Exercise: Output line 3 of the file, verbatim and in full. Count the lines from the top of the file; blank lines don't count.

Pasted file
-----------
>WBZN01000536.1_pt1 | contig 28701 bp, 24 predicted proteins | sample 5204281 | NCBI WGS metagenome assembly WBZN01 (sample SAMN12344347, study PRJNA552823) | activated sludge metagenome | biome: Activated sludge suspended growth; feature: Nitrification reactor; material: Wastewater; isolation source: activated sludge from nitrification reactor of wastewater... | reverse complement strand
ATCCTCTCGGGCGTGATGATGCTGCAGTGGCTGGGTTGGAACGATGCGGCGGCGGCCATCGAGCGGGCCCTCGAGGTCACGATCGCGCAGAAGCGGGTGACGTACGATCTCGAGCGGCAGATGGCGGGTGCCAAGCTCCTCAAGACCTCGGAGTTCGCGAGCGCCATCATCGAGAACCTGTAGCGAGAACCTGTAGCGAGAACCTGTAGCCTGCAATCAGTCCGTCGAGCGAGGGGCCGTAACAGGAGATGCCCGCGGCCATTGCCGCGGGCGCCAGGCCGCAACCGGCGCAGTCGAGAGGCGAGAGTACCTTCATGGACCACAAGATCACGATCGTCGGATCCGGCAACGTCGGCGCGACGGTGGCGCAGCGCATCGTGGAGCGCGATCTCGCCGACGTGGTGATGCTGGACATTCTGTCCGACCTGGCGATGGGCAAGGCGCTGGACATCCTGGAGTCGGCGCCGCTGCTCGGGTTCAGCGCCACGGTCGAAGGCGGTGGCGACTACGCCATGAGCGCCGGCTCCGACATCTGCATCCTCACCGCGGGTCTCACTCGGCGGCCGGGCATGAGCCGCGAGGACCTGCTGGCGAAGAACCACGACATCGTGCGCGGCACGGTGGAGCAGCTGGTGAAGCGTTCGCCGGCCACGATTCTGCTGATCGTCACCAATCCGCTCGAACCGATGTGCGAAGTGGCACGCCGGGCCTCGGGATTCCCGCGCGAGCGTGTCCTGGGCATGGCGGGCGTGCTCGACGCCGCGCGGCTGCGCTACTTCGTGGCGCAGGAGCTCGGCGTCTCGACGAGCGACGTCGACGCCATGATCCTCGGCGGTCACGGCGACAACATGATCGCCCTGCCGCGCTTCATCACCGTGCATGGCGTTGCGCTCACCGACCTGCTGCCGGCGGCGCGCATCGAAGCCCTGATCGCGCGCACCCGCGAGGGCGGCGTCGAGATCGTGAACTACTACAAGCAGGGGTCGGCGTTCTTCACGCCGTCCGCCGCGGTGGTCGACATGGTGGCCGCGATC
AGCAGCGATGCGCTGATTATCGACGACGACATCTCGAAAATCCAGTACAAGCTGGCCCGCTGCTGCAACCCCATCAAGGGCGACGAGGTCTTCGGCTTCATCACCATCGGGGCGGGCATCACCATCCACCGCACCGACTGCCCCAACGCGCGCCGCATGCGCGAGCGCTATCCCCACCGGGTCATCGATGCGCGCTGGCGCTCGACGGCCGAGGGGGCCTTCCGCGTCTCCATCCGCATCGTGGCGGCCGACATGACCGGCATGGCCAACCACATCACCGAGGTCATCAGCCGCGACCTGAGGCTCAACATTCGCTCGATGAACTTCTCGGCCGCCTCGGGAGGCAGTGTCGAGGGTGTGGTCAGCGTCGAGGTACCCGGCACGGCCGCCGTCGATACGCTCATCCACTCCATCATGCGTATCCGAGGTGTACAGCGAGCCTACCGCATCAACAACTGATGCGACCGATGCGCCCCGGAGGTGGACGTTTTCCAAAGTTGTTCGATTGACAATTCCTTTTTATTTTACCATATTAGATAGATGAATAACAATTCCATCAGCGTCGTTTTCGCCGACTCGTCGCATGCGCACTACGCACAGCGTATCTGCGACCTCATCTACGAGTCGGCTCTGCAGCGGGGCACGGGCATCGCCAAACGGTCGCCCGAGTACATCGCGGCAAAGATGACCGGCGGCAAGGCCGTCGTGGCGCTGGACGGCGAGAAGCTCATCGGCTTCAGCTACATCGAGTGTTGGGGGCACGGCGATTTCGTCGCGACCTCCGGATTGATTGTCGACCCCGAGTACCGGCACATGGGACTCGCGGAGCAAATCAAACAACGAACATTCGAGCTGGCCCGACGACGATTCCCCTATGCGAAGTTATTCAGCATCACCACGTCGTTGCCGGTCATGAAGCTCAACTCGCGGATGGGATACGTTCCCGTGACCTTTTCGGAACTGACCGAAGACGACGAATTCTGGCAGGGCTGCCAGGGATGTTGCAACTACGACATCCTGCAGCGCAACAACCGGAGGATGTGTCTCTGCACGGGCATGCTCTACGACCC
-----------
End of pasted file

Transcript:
AGCAGCGATGCGCTGATTATCGACGACGACATCTCGAAAATCCAGTACAAGCTGGCCCGCTGCTGCAACCCCATCAAGGGCGACGAGGTCTTCGGCTTCATCACCATCGGGGCGGGCATCACCATCCACCGCACCGACTGCCCCAACGCGCGCCGCATGCGCGAGCGCTATCCCCACCGGGTCATCGATGCGCGCTGGCGCTCGACGGCCGAGGGGGCCTTCCGCGTCTCCATCCGCATCGTGGCGGCCGACATGACCGGCATGGCCAACCACATCACCGAGGTCATCAGCCGCGACCTGAGGCTCAACATTCGCTCGATGAACTTCTCGGCCGCCTCGGGAGGCAGTGTCGAGGGTGTGGTCAGCGTCGAGGTACCCGGCACGGCCGCCGTCGATACGCTCATCCACTCCATCATGCGTATCCGAGGTGTACAGCGAGCCTACCGCATCAACAACTGATGCGACCGATGCGCCCCGGAGGTGGACGTTTTCCAAAGTTGTTCGATTGACAATTCCTTTTTATTTTACCATATTAGATAGATGAATAACAATTCCATCAGCGTCGTTTTCGCCGACTCGTCGCATGCGCACTACGCACAGCGTATCTGCGACCTCATCTACGAGTCGGCTCTGCAGCGGGGCACGGGCATCGCCAAACGGTCGCCCGAGTACATCGCGGCAAAGATGACCGGCGGCAAGGCCGTCGTGGCGCTGGACGGCGAGAAGCTCATCGGCTTCAGCTACATCGAGTGTTGGGGGCACGGCGATTTCGTCGCGACCTCCGGATTGATTGTCGACCCCGAGTACCGGCACATGGGACTCGCGGAGCAAATCAAACAACGAACATTCGAGCTGGCCCGACGACGATTCCCCTATGCGAAGTTATTCAGCATCACCACGTCGTTGCCGGTCATGAAGCTCAACTCGCGGATGGGATACGTTCCCGTGACCTTTTCGGAACTGACCGAAGACGACGAATTCTGGCAGGGCTGCCAGGGATGTTGCAACTACGACATCCTGCAGCGCAACAACCGGAGGATGTGTCTCTGCACGGGCATGCTCTACGACCC